jbperez808 at yahoo.com
Sat Jan 14 09:58:29 CET 2006
> As for me, I'm not suggesting that braces are better than indentation.
> In fact, requiring indentation is a good idea, and I agree that braces
> can be quite ugly. It is the lack of visible block closing when there's
> more than one level that I dislike.
> ... I'm talking about double un-indent at the end of a nested loop,
> where the inner-most code is long enough that the end is a double
> dedent. It is especially bad because one persons single dedent can be as
> big as another persons double dedent. I agree with dislikes for brace
> notation, but I think it goes against the argument that Python's way is
> natural and right.
For me, I just feel Python's approach is simple and works.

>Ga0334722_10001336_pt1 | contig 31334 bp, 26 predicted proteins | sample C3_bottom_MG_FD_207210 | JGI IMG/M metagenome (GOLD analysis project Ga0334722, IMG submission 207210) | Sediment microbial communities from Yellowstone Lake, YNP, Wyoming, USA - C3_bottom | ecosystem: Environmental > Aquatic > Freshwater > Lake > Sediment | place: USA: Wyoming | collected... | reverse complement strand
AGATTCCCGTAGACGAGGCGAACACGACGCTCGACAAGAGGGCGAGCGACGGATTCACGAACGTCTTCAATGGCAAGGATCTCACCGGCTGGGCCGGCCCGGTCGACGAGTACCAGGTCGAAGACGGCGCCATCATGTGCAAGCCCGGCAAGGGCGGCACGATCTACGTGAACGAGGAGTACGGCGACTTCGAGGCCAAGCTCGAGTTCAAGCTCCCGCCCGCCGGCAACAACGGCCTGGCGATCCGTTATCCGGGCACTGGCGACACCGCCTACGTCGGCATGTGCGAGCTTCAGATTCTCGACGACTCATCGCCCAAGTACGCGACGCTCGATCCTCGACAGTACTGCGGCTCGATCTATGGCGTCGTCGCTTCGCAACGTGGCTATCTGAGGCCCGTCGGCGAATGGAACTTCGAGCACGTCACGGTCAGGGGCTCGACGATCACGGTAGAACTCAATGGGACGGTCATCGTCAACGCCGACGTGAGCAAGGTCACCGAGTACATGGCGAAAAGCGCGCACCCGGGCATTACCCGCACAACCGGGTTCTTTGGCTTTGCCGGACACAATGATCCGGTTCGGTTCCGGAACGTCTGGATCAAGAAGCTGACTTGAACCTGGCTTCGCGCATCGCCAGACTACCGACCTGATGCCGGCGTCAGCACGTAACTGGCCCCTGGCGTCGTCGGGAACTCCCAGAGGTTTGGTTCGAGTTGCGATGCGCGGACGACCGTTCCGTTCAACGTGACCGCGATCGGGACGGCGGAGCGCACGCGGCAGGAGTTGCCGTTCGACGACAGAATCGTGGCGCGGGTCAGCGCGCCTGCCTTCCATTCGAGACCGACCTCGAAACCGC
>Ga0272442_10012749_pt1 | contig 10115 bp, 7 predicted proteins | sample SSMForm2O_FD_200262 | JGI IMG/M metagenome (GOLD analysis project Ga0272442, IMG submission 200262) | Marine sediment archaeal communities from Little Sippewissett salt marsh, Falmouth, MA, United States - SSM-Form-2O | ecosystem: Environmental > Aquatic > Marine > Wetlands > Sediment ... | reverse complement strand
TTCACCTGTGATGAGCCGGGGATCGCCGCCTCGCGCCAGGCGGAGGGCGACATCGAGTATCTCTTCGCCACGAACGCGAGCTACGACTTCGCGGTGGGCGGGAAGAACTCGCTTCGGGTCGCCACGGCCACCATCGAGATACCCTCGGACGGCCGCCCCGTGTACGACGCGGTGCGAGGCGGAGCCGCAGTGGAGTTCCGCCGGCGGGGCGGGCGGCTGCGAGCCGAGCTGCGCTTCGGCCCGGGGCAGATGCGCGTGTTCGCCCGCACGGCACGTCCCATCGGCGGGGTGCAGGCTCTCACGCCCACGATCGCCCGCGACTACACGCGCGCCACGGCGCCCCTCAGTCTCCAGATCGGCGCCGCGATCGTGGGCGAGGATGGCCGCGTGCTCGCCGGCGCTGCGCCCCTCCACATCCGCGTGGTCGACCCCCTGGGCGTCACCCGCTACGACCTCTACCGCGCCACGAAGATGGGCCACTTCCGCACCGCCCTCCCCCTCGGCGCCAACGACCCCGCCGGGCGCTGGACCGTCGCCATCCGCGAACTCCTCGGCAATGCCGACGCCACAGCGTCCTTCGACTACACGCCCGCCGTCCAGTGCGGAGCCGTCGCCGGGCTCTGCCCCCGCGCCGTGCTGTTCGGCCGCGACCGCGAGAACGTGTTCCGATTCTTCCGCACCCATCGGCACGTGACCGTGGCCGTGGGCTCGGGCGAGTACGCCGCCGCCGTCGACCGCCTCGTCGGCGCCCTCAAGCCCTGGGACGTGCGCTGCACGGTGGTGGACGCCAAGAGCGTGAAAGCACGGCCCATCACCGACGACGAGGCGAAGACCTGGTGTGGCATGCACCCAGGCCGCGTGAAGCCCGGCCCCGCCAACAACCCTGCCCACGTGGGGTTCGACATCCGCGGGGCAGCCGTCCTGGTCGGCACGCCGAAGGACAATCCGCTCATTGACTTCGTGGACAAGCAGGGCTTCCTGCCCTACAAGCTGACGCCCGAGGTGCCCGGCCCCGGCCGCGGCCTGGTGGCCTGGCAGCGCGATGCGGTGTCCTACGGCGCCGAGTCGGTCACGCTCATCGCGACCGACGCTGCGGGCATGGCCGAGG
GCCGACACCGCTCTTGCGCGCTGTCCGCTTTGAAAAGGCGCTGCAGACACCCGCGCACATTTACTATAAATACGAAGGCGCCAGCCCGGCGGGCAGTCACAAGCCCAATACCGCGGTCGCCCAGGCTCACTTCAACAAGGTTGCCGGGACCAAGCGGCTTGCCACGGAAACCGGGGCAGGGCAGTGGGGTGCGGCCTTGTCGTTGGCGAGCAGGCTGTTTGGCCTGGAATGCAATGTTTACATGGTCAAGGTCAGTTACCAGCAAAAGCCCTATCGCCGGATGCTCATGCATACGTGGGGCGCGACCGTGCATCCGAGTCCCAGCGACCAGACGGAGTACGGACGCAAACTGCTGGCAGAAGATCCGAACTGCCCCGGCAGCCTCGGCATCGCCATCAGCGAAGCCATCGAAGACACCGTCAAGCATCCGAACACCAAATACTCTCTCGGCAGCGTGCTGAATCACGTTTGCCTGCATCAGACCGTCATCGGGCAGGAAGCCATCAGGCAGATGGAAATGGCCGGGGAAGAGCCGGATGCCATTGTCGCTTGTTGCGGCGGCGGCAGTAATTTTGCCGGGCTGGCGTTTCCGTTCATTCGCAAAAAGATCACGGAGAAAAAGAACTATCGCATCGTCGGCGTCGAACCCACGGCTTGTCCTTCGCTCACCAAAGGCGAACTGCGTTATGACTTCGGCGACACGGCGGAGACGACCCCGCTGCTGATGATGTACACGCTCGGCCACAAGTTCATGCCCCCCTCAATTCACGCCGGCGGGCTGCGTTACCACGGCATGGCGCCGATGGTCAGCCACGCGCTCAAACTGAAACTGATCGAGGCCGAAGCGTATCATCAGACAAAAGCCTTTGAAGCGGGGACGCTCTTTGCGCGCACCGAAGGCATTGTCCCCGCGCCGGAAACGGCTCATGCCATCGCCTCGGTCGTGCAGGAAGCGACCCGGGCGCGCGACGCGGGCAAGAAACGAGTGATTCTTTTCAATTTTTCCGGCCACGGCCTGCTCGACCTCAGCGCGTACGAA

> If one includes an end-thing for every start-thing, I think it is more
> natural, and still far better than C, but also more verbose.
Indeed. I don't like unnecessary verbosity.
> In Python, one can use comments where needed, like below, which is what
> I eventually started doing. But, Python is supposed to require 'easy to
> read' code.
> if ...
> for x...
> for y...
> ... lots of code ...
> #end for
> #end for
> #end if
Well doesn't that mean that in Python, you get the best of both worlds?
You can make it verbose if you need the security of closing tokens,
but it is not necessary.
I suspect you may still have some sort of hangover from using C-style
indentation in that you are subliminally not confident that a block
is properly closed unless there is a visible closing token.
> The main thing that I just don't get is why Python promoters are so
> sure that everyone will like the Python syntax once they get used to it.
I myself would never assume that 100% of people will like Python syntax. But
I know I took to it (including and *especially* the enforced indentation)
like a duck to water, and apparently so do many people. But then that's
why there are other languages out there. ;-)
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